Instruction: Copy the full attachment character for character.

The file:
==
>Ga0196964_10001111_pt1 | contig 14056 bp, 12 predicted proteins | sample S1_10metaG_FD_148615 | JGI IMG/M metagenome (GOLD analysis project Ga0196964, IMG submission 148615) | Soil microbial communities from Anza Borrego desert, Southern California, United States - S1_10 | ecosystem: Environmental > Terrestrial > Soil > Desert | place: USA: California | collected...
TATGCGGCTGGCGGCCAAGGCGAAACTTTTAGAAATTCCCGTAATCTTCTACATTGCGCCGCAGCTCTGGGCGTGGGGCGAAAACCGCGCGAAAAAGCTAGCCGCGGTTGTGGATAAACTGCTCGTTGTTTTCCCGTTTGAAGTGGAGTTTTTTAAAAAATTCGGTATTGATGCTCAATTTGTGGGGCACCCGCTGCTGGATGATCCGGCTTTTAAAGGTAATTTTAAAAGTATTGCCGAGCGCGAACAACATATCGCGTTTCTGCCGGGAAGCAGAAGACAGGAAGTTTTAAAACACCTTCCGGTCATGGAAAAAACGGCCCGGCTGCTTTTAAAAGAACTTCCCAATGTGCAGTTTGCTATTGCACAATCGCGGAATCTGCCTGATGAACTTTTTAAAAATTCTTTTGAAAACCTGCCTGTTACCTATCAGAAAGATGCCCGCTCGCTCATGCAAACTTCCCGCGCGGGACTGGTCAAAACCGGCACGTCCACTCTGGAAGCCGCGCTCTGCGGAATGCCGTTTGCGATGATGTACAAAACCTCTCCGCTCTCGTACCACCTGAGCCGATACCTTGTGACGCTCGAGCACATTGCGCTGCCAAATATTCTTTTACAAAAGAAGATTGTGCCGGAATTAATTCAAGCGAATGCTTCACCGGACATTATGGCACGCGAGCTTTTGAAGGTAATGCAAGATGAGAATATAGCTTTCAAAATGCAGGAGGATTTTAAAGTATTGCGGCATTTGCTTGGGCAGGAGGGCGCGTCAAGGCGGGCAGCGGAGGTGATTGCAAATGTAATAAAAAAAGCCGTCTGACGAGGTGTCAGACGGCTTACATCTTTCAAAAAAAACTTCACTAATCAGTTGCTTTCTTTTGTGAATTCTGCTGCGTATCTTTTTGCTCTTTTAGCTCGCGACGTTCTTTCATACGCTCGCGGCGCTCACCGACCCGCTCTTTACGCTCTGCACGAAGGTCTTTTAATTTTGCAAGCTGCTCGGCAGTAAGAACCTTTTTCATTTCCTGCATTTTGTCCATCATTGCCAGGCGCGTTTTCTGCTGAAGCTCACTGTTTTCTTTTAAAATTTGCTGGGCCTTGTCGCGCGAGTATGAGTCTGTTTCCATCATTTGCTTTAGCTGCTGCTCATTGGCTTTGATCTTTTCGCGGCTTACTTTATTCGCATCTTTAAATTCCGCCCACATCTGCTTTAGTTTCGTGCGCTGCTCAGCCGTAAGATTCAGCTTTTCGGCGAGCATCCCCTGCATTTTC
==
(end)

>Ga0196964_10001111_pt1 | contig 14056 bp, 12 predicted proteins | sample S1_10metaG_FD_148615 | JGI IMG/M metagenome (GOLD analysis project Ga0196964, IMG submission 148615) | Soil microbial communities from Anza Borrego desert, Southern California, United States - S1_10 | ecosystem: Environmental > Terrestrial > Soil > Desert | place: USA: California | collected...
TATGCGGCTGGCGGCCAAGGCGAAACTTTTAGAAATTCCCGTAATCTTCTACATTGCGCCGCAGCTCTGGGCGTGGGGCGAAAACCGCGCGAAAAAGCTAGCCGCGGTTGTGGATAAACTGCTCGTTGTTTTCCCGTTTGAAGTGGAGTTTTTTAAAAAATTCGGTATTGATGCTCAATTTGTGGGGCACCCGCTGCTGGATGATCCGGCTTTTAAAGGTAATTTTAAAAGTATTGCCGAGCGCGAACAACATATCGCGTTTCTGCCGGGAAGCAGAAGACAGGAAGTTTTAAAACACCTTCCGGTCATGGAAAAAACGGCCCGGCTGCTTTTAAAAGAACTTCCCAATGTGCAGTTTGCTATTGCACAATCGCGGAATCTGCCTGATGAACTTTTTAAAAATTCTTTTGAAAACCTGCCTGTTACCTATCAGAAAGATGCCCGCTCGCTCATGCAAACTTCCCGCGCGGGACTGGTCAAAACCGGCACGTCCACTCTGGAAGCCGCGCTCTGCGGAATGCCGTTTGCGATGATGTACAAAACCTCTCCGCTCTCGTACCACCTGAGCCGATACCTTGTGACGCTCGAGCACATTGCGCTGCCAAATATTCTTTTACAAAAGAAGATTGTGCCGGAATTAATTCAAGCGAATGCTTCACCGGACATTATGGCACGCGAGCTTTTGAAGGTAATGCAAGATGAGAATATAGCTTTCAAAATGCAGGAGGATTTTAAAGTATTGCGGCATTTGCTTGGGCAGGAGGGCGCGTCAAGGCGGGCAGCGGAGGTGATTGCAAATGTAATAAAAAAAGCCGTCTGACGAGGTGTCAGACGGCTTACATCTTTCAAAAAAAACTTCACTAATCAGTTGCTTTCTTTTGTGAATTCTGCTGCGTATCTTTTTGCTCTTTTAGCTCGCGACGTTCTTTCATACGCTCGCGGCGCTCACCGACCCGCTCTTTACGCTCTGCACGAAGGTCTTTTAATTTTGCAAGCTGCTCGGCAGTAAGAACCTTTTTCATTTCCTGCATTTTGTCCATCATTGCCAGGCGCGTTTTCTGCTGAAGCTCACTGTTTTCTTTTAAAATTTGCTGGGCCTTGTCGCGCGAGTATGAGTCTGTTTCCATCATTTGCTTTAGCTGCTGCTCATTGGCTTTGATCTTTTCGCGGCTTACTTTATTCGCATCTTTAAATTCCGCCCACATCTGCTTTAGTTTCGTGCGCTGCTCAGCCGTAAGATTCAGCTTTTCGGCGAGCATCCCCTGCATTTTC